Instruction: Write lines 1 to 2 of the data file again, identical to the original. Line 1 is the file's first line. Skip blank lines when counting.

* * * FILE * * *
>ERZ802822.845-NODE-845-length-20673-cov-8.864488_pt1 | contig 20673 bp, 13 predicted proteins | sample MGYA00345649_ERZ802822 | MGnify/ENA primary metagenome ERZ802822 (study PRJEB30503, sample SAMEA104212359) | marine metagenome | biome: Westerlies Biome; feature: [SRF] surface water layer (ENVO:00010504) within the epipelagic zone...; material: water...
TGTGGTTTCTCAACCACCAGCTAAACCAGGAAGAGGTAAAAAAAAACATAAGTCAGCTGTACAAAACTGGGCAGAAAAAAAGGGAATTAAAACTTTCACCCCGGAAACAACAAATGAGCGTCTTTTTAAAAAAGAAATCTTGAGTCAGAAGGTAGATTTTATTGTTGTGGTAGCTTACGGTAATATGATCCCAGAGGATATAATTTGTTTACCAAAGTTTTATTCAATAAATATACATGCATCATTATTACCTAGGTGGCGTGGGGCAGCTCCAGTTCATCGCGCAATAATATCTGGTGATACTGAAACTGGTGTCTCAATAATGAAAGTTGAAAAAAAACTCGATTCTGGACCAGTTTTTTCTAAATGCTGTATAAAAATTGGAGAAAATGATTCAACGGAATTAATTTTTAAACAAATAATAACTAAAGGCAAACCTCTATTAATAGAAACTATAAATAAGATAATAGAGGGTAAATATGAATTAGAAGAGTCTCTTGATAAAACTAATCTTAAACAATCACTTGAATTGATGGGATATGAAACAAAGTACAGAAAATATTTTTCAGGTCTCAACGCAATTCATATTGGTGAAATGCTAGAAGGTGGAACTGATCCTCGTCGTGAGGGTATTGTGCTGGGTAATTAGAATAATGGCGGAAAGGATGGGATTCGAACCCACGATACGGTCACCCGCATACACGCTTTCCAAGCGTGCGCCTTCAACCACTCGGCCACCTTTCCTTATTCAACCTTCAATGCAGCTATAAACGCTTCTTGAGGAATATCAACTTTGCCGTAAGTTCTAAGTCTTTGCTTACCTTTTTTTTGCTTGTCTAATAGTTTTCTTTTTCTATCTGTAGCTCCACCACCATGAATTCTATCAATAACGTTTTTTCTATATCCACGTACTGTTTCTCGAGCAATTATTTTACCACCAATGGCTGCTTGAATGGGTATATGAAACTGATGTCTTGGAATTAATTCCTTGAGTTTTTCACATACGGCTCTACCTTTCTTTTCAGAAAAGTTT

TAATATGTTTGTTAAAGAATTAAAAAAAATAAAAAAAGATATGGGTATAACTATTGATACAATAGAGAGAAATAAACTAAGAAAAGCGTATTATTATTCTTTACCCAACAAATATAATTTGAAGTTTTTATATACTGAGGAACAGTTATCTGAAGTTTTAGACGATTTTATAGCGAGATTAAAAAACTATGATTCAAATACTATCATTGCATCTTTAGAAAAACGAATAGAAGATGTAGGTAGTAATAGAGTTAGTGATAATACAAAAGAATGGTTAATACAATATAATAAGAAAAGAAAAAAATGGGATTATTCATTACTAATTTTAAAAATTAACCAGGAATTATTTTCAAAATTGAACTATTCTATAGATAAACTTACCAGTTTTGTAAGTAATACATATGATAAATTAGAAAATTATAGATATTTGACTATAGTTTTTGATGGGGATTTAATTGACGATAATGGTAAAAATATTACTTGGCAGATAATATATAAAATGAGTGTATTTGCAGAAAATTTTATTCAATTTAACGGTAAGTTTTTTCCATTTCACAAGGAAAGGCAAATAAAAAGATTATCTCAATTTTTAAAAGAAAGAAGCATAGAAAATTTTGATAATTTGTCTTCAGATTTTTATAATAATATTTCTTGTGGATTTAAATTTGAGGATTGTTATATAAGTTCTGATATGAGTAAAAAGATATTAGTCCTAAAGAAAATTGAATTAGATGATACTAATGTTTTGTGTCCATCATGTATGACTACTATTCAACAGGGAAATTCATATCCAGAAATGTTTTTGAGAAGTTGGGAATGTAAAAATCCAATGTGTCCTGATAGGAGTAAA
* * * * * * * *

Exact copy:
>ERZ802822.845-NODE-845-length-20673-cov-8.864488_pt1 | contig 20673 bp, 13 predicted proteins | sample MGYA00345649_ERZ802822 | MGnify/ENA primary metagenome ERZ802822 (study PRJEB30503, sample SAMEA104212359) | marine metagenome | biome: Westerlies Biome; feature: [SRF] surface water layer (ENVO:00010504) within the epipelagic zone...; material: water...
TGTGGTTTCTCAACCACCAGCTAAACCAGGAAGAGGTAAAAAAAAACATAAGTCAGCTGTACAAAACTGGGCAGAAAAAAAGGGAATTAAAACTTTCACCCCGGAAACAACAAATGAGCGTCTTTTTAAAAAAGAAATCTTGAGTCAGAAGGTAGATTTTATTGTTGTGGTAGCTTACGGTAATATGATCCCAGAGGATATAATTTGTTTACCAAAGTTTTATTCAATAAATATACATGCATCATTATTACCTAGGTGGCGTGGGGCAGCTCCAGTTCATCGCGCAATAATATCTGGTGATACTGAAACTGGTGTCTCAATAATGAAAGTTGAAAAAAAACTCGATTCTGGACCAGTTTTTTCTAAATGCTGTATAAAAATTGGAGAAAATGATTCAACGGAATTAATTTTTAAACAAATAATAACTAAAGGCAAACCTCTATTAATAGAAACTATAAATAAGATAATAGAGGGTAAATATGAATTAGAAGAGTCTCTTGATAAAACTAATCTTAAACAATCACTTGAATTGATGGGATATGAAACAAAGTACAGAAAATATTTTTCAGGTCTCAACGCAATTCATATTGGTGAAATGCTAGAAGGTGGAACTGATCCTCGTCGTGAGGGTATTGTGCTGGGTAATTAGAATAATGGCGGAAAGGATGGGATTCGAACCCACGATACGGTCACCCGCATACACGCTTTCCAAGCGTGCGCCTTCAACCACTCGGCCACCTTTCCTTATTCAACCTTCAATGCAGCTATAAACGCTTCTTGAGGAATATCAACTTTGCCGTAAGTTCTAAGTCTTTGCTTACCTTTTTTTTGCTTGTCTAATAGTTTTCTTTTTCTATCTGTAGCTCCACCACCATGAATTCTATCAATAACGTTTTTTCTATATCCACGTACTGTTTCTCGAGCAATTATTTTACCACCAATGGCTGCTTGAATGGGTATATGAAACTGATGTCTTGGAATTAATTCCTTGAGTTTTTCACATACGGCTCTACCTTTCTTTTCAGAAAAGTTT